A 1967 NSFO Paint Job?

The Kawishiwi had its share of characters. I recall one who was responsible for a pump room on the starboard side, and aft?  He took great pride in the appearance of that space and it was always a show place. 

During an UNREP, his pump room was flooded with black oil. The room was several grated decks high and nothing escaped being coated with dark thick crude. This shipmate found that the foaming agent we used to fight fires with was the best thing aboard to cut the crude and help clean up this huge mess. Considering that it is made of animal blood and soybean oil; I’m sure its not exactly pleasant stuff to stick your hands in.  

I recall visiting his pump room during the tail end of his clean up, he was still mumbling and swearing about the SOBs on the other ship. I let him talk and he went on to explain that the flooding of his pump room was caused when simple procedures were not followed by the crew on the ship receiving fuel. “They think they’re so cool, new boat with a 1200 pound steam system; they approach us for UNREP at flank speed; manning the rails in whites, they don’t even know how to take on fuel!” 

As the days went by, this sailor did not soften or forgive, this was a boat full of showoffs and they needed to be taught a lesson! Next time they come along side, they’ll be the ones cleaning up black oil, “that’s for dammed sure!”  I remember asking him why he was being so open about this; why not pipe down a little? If you’re going to do something, don’t tell people, you might get in trouble. “I’ve got it all thought out”, he replied; “what are they going to do?” …“I’ll say it happened this way, and who’s to say???”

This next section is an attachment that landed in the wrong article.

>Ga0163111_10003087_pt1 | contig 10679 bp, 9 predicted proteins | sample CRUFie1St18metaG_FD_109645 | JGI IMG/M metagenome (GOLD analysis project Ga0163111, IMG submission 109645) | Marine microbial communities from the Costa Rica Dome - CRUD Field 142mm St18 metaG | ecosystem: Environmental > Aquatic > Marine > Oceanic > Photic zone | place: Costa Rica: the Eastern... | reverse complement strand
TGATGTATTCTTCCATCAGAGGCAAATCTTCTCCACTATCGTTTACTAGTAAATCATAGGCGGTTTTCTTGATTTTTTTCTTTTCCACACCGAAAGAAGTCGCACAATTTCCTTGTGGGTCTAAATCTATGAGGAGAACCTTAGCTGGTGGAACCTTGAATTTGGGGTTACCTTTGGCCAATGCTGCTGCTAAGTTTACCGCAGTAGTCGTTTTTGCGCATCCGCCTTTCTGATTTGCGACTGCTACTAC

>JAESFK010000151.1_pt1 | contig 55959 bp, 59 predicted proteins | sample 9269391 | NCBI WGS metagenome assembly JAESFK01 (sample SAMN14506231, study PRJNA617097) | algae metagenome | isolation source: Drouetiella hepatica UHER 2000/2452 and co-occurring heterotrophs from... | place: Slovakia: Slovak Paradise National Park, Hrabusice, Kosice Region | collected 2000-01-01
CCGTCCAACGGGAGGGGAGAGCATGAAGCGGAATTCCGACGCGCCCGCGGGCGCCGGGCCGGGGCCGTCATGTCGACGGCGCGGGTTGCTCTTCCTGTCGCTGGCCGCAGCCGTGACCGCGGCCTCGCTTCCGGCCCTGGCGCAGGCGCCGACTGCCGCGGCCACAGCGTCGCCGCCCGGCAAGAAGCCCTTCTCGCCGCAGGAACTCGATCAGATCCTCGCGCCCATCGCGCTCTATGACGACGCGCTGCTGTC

I remember thinking that my shipmate would cool off before that two digit numbered Destroyer… something with missiles aboard came along side again. 

It was another warm day in the Gulf, 130 to 140 degrees in some workstations; you survived by sticking your head under a blower and drinking a few gallons of water during your four-hour watch. Even topside was toasty and only the ships forward movement made it bearable. This was the day when that certain ship was scheduled to UNREP. I didn’t have a watch at the time, and I was free to go topside and watch her approach. 

Just like my Shipmate had described, they zoomed towards us at about thirty knots from astern and cut the power shortly before their bow was even with our fantail. Their Captain had has his officers and crew manning the rails in whites! She did look pretty, there’s no doubt about that. I stayed topside long enough to see the first lines shot across to the other boat. The sound powered line was set and communications established; next the cables were placed between the ships and rigged to carry the massive six-inch hoses that carry black oil at high pressure. 

That’s all the time I had, it was time to get back down below and get my assigned work done. I remember how normal the day seemed to be; everyone was going about his business, no word of anything out of the ordinary. That’s why it was such a shock when I went topside and saw the Destroyer covered with black oil. The crude had somehow reached the highest point of the bridge; officers and crew alike were covered in the tar like stuff. There was even black oil on the side of the stack, running and sticking to the decks and superstructure everywhere. 

Apparently there was a problem in the pump room, not only did something break or fail, but the problem made it very difficult to shut down the pump in a timely way causing this huge hose to flop around spraying oil at 120 pounds of pressure all over our customer’s and their shiny new boat.

That’s the way I remember the story, so long ago, it could have been a dream………..but I will never forget the faces of the destroyer crew, and how normal the rest of the day was aboard the KIWI, just another day in the Gulf, floating around on top of thousands of gallons of high test aviation gasoline, JP5, and lots of that thick black crude.

Source undisclosed 

NSFO = Navy Special Fuel Oil   
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